Starring two talented Irishmen from either side of the border, playing Czech soldiers, this is no sci-fi flick, despite what the name might suggest. It’s based on the extraordinary true story of Operation Anthropoid, the code name for a WW2 anti-Nazi plot. In December 1941, Jan and Josef – the two Czech soldiers depicted by easy on the eye actors Jamie Dornan and Cillian Murphy – parachute into their occupied homeland to assassinate top-ranking Nazi officer Reinhard Heydrich (Detlef Bothe). Quirky Toby Jones plays a Czech resistance agent with his usual aplomb.
It follows the humiliating situation after the Munich agreement of 1938, when Czechoslovakia was basically given away to Germany by the Allies. Heydrich was third in command to Hitler and was an arrogant follower of the Fuehrer, driving around Prague in an open-topped Mercedes, at the start of the 1940s, believing that he was invincible, the jackboot crushing the Czechs.
British director Sean Ellis (Cashback) has been fascinated by the story for years and was determined to bring it to the screen and he has chosen brilliant locations and period sets. For my taste, he’s rather too fond of the handheld camera in the finished abrupt edit, but it adds to the jolting urgency of the tragic fast-moving times.
Prague is now very much the tourist destination, but its wartime history was harrowing. Heydrich became known as the Butcher of Prague and the plot to kill him is the daredevil last gasp of a fading Czech resistance movement that is being exterminated by the Nazi war machine, with clinical brutality.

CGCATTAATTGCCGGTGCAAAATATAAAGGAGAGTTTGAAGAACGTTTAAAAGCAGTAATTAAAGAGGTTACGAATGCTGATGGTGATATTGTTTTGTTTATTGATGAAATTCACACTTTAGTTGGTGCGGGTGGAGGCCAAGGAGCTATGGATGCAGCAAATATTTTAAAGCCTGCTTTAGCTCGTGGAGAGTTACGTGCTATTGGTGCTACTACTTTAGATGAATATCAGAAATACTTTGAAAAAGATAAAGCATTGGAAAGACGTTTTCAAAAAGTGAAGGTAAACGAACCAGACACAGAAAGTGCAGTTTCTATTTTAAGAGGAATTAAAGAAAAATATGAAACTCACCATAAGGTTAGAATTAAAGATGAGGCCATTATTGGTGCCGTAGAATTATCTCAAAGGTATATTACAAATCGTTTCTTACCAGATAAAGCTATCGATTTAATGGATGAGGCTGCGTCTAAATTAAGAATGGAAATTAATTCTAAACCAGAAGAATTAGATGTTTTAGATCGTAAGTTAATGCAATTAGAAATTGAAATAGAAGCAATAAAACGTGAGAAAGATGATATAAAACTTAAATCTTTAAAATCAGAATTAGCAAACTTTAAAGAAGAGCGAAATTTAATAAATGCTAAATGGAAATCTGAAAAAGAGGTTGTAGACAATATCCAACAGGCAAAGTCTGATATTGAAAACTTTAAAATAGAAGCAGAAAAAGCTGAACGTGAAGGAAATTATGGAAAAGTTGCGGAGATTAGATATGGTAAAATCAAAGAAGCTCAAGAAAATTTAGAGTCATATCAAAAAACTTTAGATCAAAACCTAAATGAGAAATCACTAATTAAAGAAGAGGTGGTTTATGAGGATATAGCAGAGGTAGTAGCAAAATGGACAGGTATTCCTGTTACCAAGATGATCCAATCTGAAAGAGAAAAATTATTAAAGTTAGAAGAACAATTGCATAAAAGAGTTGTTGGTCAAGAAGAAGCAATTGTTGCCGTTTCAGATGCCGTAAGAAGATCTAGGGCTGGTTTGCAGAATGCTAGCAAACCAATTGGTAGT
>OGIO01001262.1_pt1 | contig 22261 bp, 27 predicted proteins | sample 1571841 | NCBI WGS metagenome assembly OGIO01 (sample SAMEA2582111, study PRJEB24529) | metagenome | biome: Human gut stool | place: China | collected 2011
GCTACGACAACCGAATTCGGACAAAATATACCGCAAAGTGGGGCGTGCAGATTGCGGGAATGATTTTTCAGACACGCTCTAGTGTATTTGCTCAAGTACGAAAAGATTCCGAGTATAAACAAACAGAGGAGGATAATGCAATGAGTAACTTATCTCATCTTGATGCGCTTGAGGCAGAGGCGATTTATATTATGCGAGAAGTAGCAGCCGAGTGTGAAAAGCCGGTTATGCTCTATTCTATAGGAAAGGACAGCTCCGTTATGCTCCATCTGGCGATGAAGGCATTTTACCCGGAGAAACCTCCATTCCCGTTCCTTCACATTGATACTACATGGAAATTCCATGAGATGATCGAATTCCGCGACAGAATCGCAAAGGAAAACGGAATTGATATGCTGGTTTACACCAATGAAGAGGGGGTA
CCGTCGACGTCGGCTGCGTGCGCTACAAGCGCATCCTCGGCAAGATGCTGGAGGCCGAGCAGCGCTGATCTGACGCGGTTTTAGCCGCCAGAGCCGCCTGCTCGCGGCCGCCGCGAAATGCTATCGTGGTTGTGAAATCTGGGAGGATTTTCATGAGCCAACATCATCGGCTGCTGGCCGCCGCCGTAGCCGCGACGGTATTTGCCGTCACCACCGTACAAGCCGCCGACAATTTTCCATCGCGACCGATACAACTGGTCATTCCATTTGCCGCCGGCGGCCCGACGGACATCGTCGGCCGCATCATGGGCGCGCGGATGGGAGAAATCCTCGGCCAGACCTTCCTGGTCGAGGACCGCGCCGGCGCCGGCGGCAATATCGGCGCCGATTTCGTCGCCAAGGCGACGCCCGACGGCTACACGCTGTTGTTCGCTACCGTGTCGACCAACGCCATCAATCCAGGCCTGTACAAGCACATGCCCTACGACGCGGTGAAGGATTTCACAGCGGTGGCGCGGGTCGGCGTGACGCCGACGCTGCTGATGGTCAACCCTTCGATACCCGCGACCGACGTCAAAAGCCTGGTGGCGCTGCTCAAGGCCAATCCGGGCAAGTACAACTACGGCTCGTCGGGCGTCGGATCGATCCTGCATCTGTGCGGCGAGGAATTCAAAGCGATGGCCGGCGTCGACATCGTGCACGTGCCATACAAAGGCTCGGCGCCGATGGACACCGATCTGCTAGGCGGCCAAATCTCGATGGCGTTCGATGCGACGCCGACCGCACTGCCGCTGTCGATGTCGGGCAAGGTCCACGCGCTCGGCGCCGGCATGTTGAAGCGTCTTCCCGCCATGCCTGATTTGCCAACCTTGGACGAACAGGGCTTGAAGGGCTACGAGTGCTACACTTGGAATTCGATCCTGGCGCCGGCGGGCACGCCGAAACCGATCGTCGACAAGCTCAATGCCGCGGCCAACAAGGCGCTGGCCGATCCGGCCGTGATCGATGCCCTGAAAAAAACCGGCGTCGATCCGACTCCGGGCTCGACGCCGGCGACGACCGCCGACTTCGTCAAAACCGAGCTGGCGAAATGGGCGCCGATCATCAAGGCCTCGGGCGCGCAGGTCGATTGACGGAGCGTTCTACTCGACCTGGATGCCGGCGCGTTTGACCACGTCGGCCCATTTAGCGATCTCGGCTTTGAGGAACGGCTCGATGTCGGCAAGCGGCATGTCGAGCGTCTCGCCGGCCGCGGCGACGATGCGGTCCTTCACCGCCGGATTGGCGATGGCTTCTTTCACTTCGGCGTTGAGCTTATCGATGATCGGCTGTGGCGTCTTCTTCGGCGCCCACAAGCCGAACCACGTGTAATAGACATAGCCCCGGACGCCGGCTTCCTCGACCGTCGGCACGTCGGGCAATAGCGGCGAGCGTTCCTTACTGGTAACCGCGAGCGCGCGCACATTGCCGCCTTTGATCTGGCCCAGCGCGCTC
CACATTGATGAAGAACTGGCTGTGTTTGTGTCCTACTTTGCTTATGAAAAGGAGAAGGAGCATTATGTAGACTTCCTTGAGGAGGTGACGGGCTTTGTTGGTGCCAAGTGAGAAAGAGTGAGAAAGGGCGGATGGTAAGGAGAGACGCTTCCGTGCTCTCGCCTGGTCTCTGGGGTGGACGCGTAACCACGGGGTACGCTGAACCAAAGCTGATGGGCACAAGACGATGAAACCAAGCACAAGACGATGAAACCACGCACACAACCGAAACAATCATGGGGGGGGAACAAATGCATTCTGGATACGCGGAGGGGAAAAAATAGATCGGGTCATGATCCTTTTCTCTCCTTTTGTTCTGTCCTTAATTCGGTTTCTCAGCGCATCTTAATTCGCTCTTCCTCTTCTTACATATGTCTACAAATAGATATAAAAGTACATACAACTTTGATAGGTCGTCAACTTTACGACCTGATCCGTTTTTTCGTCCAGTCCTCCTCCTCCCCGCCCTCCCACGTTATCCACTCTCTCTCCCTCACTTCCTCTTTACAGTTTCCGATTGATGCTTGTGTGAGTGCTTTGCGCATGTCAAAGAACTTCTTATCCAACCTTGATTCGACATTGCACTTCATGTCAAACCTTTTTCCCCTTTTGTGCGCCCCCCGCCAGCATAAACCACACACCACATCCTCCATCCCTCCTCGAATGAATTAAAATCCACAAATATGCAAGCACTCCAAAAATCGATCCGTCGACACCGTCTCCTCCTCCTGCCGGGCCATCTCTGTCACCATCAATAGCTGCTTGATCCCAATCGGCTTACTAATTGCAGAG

Spoken in English with a Czech accent in the main, although there is a small amount of authentic German, it reflects the director’s dilemma of how to make a foreign subject more mainstream.
Ellis wanted to make a Czech language film, with Czech actors, but that would have limited its distribution and potential audience. His Irish Band of Brother took on the task – and the accent – as well as this can ever work, but ably reflecting the trauma of war, shell-shock and terror.
How many will be sacrificed for so-called freedom from oppression, however? Starting out gripping, it ended up grim and gruesome, with harrowing torture scenes and unnecessarily graphic violence.
The protracted shoot-out at the end could also have been curtailed, especially for a certificate 15, but the story itself is extraordinary. There is another take on it in the making, it seems, so the bloody toll of war continues to obsess directors. The rest of us less-obsessed peaceniks may leave wondering whether the high moral ground is located in no-man’s land rather than nationalism, however.
by Liz Kennedy
Anthropoid is certificate 15 and lasts 120 mins.